The Pinotage and rosé are particular standouts to this lover of all things rouge tinted, and I accidentally drink a second glass of each.
Then it’s on to lunch at Oude Werf. Ok, so that single sentence is a blatant admission that I’ve already knocked off six glasses of wine before midday. But I swear it’s not my fault. Stellenbosch made me do it!
Set on the site of the country’s earliest church, Oude Werf is beautiful boutique property and South Africa’s oldest continuously operating hotel. Its past shines through in its period-inspired furnishing. There are even a few remnants dating back to its churchyard history, including the original cobblestone foundations and an unused brick coffin that are visible, behind glass, down a stairway under the restaurant’s kitchen. Yet despite the relics, the hotel is still delightfully modern with cheekily chic touches throughout and elegant, beautifully detailed rooms.
But we are not here to stay. We are here to eat. And in the shady courtyard, eat we do. We devour delectable smoked snoek-cakes (fishcakes made from a long, thin species of snake mackerel that is popular in the Cape).
Followed by a tasting plate of Cape classics including Bobotie, Chicken Pie and Oxtail served with yellow rice and citrus-infused sweet potato.
There may also been cake. And another glass of wine. Or two. All right, three!
But who’s counting, or even capable of it, at this stage?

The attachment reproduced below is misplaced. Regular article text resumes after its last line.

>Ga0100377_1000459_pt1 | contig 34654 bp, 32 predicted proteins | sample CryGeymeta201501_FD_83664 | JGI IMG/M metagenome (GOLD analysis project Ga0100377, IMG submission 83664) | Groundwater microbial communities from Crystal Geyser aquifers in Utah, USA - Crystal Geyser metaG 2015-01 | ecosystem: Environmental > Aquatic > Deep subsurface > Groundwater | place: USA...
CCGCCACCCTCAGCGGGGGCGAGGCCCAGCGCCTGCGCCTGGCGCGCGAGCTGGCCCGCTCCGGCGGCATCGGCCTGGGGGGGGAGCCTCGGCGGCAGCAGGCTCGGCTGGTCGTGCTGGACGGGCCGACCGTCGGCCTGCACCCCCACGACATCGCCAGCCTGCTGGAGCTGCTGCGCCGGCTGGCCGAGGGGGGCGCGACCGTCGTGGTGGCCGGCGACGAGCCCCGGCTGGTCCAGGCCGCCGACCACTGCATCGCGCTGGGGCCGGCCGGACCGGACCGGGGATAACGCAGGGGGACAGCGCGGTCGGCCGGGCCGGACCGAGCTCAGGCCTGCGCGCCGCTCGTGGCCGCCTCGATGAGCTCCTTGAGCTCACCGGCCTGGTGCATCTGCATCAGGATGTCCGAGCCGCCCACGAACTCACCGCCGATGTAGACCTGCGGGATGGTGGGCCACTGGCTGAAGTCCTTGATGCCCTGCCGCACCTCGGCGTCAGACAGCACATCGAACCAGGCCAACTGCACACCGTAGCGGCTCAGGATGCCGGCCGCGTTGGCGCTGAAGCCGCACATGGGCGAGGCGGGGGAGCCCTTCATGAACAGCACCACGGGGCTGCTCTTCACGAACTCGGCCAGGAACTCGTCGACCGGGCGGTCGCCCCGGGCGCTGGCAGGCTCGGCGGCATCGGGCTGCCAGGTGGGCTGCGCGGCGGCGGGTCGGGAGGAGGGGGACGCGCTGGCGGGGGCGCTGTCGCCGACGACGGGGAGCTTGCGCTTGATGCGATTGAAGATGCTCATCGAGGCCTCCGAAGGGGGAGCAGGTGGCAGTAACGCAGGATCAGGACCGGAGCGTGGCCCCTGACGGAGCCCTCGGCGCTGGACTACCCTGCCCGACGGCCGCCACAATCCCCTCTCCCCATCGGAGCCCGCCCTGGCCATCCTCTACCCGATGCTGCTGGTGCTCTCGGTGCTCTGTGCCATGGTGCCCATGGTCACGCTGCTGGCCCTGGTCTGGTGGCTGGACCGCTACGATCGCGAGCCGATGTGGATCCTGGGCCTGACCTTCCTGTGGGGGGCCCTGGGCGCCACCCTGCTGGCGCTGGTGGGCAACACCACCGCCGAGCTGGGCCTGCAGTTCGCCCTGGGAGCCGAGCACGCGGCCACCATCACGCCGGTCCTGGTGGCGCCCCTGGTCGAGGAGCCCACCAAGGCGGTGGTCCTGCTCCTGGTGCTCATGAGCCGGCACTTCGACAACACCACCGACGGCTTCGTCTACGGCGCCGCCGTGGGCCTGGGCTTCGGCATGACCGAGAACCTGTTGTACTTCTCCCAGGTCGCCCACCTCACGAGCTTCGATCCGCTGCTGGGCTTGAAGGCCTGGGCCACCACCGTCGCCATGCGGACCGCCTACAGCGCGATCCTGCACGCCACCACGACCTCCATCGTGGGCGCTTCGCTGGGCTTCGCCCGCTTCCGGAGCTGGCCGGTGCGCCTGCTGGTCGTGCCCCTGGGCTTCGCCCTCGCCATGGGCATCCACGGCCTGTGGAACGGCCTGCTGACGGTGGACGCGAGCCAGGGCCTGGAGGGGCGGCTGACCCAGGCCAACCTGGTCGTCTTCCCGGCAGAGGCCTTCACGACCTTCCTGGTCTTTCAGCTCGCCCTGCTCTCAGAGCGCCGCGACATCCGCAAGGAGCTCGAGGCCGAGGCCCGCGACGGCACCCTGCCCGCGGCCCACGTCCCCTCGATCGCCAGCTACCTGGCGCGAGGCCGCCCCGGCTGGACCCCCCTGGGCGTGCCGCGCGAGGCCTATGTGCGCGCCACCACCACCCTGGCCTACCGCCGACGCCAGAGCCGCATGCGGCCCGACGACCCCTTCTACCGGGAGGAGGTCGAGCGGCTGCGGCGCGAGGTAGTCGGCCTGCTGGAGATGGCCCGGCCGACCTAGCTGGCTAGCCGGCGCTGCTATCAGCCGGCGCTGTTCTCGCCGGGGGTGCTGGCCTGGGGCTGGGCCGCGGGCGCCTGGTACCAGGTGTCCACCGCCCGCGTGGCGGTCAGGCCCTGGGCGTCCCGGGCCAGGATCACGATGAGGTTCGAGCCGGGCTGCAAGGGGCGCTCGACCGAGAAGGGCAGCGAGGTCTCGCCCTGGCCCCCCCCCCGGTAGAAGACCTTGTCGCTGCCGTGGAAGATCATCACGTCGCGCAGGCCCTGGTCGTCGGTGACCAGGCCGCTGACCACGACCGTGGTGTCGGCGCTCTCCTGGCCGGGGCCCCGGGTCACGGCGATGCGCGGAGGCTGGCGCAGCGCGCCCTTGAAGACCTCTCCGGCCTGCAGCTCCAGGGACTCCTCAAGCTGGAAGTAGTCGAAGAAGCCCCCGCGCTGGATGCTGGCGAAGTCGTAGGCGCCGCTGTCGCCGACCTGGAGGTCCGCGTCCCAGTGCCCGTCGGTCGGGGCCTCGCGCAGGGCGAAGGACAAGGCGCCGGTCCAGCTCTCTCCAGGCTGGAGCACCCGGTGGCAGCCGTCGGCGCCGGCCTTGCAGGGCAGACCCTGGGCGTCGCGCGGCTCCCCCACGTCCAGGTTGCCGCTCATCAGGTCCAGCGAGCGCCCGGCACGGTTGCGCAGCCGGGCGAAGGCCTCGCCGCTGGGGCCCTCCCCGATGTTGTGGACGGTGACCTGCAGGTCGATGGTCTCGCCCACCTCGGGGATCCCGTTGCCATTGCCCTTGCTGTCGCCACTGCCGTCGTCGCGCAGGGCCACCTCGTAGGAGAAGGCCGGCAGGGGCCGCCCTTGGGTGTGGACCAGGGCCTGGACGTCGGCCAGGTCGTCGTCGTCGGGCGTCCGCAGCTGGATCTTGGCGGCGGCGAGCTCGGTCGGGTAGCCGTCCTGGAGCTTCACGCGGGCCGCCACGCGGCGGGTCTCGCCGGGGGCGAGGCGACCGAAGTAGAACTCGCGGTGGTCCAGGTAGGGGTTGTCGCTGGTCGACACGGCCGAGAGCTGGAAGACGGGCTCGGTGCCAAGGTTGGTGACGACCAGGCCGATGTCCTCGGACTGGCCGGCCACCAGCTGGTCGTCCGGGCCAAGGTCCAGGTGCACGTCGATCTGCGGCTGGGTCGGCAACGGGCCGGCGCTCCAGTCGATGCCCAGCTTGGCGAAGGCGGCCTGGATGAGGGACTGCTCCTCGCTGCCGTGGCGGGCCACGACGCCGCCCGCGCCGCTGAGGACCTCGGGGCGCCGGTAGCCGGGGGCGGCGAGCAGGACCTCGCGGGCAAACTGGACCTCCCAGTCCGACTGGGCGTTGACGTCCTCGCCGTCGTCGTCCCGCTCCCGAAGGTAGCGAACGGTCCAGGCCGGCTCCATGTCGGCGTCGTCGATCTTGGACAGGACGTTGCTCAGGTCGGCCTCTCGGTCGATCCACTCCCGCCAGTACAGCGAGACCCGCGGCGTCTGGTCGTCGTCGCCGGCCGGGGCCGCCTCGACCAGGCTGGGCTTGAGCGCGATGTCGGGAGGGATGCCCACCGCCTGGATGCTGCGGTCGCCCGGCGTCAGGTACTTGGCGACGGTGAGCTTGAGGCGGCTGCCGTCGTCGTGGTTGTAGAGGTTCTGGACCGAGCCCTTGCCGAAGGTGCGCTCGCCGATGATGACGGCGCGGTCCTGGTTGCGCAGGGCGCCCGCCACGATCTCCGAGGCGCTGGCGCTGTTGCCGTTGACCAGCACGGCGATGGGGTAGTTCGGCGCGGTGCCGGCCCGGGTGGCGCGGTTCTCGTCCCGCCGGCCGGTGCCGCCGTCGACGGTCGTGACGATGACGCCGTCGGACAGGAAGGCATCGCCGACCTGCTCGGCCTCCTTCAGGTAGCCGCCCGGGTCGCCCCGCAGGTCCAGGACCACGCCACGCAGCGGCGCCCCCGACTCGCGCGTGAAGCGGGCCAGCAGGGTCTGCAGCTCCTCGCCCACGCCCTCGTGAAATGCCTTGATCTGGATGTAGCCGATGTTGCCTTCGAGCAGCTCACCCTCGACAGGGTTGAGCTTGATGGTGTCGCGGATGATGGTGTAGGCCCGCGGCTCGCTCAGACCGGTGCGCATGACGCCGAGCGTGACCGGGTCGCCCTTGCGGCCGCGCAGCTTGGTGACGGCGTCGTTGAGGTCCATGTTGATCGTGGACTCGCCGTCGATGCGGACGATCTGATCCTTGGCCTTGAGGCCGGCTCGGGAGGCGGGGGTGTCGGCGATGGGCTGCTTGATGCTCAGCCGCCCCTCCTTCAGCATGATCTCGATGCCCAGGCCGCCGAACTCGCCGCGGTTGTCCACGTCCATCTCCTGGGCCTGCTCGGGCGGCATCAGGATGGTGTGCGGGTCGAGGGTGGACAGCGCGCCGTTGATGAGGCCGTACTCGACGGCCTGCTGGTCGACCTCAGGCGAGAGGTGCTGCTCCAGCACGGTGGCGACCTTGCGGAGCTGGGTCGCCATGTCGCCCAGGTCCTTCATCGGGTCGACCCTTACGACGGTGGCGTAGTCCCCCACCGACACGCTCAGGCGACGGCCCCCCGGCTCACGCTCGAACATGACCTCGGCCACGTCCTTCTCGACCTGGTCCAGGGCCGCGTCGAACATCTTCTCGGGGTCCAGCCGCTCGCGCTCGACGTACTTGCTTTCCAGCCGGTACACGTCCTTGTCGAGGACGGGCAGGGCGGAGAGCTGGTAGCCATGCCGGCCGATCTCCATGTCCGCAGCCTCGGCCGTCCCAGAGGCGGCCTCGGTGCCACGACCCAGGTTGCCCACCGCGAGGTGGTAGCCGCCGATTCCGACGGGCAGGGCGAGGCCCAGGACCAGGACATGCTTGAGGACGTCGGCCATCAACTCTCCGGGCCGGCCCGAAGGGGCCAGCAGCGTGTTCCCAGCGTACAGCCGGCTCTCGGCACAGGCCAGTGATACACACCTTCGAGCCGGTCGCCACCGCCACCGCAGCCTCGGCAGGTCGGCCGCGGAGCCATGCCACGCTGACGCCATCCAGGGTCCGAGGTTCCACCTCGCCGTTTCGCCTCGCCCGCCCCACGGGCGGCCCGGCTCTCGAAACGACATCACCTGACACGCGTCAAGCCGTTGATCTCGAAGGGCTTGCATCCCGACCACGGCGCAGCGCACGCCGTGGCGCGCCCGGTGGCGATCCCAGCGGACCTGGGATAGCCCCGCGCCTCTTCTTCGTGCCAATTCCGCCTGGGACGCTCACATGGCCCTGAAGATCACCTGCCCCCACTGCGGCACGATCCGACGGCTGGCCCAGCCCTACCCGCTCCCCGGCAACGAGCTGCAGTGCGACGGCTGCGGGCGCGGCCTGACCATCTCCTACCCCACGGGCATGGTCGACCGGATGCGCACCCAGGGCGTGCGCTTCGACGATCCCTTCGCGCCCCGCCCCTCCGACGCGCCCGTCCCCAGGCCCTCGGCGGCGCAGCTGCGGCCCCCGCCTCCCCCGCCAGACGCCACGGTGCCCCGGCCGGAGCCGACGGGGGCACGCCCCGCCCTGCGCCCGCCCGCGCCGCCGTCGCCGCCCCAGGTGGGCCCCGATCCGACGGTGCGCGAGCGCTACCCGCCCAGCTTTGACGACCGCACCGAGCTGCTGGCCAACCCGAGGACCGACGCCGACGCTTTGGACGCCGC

For tips on exploring Stellenbosch with kids visit here.
South Africa’s Western Cape – Need to know before you go
When to visit
The Western Cape has great weather and is a year-round destination.
English is widely spoken in Cape Town, though there are 11 official languages spoken in South Africa – most commonly Zulu, Xhosa, and Afrikaans.
The Rand (R)
Voltage is 230V and 50Hz. Power outlets are round three pin sockets.
Visa & Passport Requirements
A South African tourist visa is not required for citizens of Australia for a stay up to 90 days. South Africa requires all children entering or leaving the country carry a certified birth certificate and parental consent affidavits if they are travelling with only one parent. All visitors require a passport that is valid for at least six (6) months.
The Western Cape is free from malaria and safe for travellers of all age. While there are no essential vaccinations for travellers to South Africa at the time of publication, we advise visiting your family GP at least six weeks before travel for up to date advice on the latest recommendations and necessary immunisations.
In the Cape, crime is high, but 95% of serious crime occurs in the communities of Cape Town’s Cape Flats area, where it is not advised to travel. Pick pockets can be an issue and it’s best to travel with a guide and always keep cash and valuables out of sight. It is not recommended to catch public transport or walk after dark.
Disclosure: Mama Eats World’s morning exploring the streets of Stellenbosch was kindly assisted by Stellenbosch Tourism and Information Bureau and Bites and Sites but, as always, all opinions and liver damage are my own.